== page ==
Naomi Osaka (23) has quickly become a star both on and off the tennis court since her sensational rise to Grand Slam Champion at just 20 years old. But her latest head-to-head was against former reporter-turned-pundit Megyn Kelly (50).
Conservative sports pundit Clay Travis took the first shot, tweeting “Since saying she’s too introverted to talk to the media after tennis matches, Naomi Osaka has launched a reality show, a Barbie, and now is on the cover of the SI swimsuit issue.”
Kelly quickly jumped in the conversation, saying, “Let’s not forget the cover (& interview in) Vogue Japan and Time Mag!”
Osaka refused to do one post-match interview at Roland Garros stating she needed to focus on her mental health. For which she was fined $15,000 by the French Open before deciding to withdraw from the tournament altogether. Now spearheading a movement to bring awareness to the mental health of tennis players and athletes across different sports.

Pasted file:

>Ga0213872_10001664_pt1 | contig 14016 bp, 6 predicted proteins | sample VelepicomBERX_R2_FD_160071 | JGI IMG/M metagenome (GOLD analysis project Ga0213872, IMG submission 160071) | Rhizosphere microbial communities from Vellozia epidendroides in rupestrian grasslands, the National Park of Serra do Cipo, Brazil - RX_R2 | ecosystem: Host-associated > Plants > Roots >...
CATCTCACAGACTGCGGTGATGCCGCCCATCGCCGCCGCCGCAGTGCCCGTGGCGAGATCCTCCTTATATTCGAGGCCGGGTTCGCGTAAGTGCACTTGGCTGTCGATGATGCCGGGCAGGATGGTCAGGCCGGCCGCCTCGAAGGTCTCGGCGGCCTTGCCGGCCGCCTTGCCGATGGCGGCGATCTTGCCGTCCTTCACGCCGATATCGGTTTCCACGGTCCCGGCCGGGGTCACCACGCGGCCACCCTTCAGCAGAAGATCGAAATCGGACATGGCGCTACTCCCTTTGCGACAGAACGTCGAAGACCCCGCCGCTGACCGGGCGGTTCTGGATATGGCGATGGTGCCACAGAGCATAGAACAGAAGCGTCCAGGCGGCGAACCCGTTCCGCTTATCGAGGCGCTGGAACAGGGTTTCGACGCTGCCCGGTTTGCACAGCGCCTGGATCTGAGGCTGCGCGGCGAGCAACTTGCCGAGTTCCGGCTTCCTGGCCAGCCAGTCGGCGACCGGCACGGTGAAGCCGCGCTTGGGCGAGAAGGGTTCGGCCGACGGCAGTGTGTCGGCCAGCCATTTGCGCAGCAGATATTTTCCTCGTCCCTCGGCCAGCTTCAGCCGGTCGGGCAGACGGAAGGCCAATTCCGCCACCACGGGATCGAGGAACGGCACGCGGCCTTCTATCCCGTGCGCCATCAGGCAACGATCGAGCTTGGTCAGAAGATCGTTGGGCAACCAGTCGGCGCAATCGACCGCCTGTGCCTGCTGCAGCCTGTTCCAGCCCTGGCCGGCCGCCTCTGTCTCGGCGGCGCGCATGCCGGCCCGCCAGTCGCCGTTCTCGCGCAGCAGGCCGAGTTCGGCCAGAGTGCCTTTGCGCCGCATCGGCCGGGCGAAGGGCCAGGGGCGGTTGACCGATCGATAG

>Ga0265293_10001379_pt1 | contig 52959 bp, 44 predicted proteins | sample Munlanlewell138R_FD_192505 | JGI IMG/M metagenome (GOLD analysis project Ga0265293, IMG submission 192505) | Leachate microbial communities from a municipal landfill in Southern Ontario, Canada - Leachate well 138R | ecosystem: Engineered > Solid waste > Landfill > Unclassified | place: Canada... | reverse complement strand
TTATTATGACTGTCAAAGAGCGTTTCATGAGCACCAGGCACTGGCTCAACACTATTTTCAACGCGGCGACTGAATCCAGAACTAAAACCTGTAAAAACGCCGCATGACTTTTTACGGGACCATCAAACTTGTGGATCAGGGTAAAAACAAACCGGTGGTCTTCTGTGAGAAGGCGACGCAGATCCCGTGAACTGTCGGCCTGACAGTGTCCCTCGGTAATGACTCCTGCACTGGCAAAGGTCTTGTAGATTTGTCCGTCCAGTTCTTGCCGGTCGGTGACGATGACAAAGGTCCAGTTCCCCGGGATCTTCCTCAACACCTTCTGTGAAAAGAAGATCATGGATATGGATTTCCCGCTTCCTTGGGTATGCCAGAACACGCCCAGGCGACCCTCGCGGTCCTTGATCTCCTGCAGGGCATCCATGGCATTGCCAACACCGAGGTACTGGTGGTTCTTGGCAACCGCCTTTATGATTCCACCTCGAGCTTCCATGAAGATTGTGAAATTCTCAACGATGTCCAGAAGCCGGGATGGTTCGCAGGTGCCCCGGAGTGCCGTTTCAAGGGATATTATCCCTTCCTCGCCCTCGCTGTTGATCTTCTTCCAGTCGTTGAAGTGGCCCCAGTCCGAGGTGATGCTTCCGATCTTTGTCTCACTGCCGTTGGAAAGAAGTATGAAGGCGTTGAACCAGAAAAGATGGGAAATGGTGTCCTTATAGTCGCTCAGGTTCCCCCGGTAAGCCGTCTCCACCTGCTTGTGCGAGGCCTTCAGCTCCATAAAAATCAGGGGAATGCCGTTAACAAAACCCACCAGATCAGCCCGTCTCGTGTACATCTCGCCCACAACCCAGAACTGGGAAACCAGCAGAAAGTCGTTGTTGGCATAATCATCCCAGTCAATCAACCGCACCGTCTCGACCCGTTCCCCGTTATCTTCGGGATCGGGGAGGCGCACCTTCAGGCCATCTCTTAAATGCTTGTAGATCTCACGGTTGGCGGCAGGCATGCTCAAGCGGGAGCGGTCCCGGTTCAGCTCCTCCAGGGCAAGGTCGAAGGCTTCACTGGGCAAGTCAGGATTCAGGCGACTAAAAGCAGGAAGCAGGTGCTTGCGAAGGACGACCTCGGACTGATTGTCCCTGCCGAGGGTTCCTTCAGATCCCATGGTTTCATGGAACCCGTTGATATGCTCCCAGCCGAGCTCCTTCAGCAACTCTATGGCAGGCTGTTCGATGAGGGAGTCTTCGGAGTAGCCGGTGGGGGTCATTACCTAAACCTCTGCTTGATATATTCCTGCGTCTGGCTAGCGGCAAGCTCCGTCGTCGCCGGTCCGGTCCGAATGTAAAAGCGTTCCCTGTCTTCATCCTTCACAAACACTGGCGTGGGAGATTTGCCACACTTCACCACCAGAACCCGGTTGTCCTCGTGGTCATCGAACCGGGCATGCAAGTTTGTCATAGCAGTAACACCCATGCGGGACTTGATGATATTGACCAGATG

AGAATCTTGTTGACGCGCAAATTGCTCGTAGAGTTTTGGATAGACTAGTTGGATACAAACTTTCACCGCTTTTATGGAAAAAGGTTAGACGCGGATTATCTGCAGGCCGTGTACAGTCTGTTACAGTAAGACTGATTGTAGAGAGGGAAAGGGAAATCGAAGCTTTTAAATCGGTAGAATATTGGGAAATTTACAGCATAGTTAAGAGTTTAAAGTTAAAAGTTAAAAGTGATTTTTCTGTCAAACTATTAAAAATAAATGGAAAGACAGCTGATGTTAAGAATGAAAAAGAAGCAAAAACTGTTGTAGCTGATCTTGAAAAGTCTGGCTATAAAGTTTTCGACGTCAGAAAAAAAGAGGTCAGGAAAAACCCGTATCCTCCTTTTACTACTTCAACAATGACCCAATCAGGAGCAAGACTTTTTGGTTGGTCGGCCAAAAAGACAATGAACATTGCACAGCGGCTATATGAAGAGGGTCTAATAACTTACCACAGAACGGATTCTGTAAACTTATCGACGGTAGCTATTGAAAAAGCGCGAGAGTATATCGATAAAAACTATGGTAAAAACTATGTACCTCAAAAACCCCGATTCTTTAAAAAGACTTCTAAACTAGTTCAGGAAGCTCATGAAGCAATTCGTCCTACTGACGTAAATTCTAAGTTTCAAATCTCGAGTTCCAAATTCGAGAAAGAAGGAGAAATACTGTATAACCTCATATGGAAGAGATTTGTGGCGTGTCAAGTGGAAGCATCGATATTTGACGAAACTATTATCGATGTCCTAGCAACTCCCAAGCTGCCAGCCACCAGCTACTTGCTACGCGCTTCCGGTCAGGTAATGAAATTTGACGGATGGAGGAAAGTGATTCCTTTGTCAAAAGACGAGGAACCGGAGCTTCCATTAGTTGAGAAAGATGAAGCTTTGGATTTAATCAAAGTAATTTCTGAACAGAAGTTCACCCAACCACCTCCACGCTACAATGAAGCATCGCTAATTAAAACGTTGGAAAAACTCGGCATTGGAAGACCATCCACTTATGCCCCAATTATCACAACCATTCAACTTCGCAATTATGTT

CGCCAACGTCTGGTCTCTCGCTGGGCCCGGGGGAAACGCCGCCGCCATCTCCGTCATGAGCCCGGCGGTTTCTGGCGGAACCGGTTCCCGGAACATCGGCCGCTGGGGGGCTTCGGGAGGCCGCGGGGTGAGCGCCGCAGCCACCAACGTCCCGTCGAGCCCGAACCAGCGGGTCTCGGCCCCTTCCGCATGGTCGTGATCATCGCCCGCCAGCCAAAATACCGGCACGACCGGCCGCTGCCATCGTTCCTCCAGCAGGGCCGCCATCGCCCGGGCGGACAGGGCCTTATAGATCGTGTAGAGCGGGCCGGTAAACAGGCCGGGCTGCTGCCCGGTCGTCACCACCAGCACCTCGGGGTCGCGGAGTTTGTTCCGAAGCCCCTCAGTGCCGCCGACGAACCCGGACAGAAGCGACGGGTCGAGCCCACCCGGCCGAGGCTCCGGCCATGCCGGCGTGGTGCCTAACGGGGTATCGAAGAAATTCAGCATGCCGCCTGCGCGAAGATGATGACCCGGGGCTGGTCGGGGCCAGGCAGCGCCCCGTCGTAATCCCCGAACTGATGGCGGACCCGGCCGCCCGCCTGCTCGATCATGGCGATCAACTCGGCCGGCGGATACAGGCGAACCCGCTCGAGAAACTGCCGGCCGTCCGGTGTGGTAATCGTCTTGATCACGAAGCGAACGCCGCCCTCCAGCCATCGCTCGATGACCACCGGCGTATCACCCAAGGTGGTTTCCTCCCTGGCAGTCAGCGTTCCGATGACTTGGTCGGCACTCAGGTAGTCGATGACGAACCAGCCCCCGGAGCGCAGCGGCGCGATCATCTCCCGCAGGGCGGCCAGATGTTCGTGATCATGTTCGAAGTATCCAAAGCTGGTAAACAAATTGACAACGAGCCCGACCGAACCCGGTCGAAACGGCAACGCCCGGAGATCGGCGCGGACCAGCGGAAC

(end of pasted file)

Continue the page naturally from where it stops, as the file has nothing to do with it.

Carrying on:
The Grand Slam Champion fired back at the Conservative pundits, specifically Kelly, in a tweet that has since been deleted: “Seeing as you’re a journalist I would’ve assumed you would take the time to research what the lead times are for magazines, if you did that you would’ve found out I shot all of my covers last year. Instead your first reaction is to hop on here and spew negativity, do better Megan.”
Kelly responded with a photo of Naomi’s account showing that Megyn was blocked and tweeting, “Poor @naomiosaka blocked me while taking a shot at me (guess she’s only tough on the courts). She is apparently arguing that she shot her many covers b/4 publicly claiming she was too socially anxious to deal with the press. Truth is she just doesn’t like Qs she can’t control. Admit it.”
Osaka says she has been dealing with depression since 2018, stating in an essay published by Time that she believed athletes deserve “the right to take a mental break from media scrutiny on a rare occasion without being subject to strict sanctions.”
The champion continued, “I do hope that people can relate and understand it’s okay to not be okay, and it’s okay to talk about it. There are people who can help, and there is usually light at the end of any tunnel.”
Photo via zhukovsky/Deposit Photos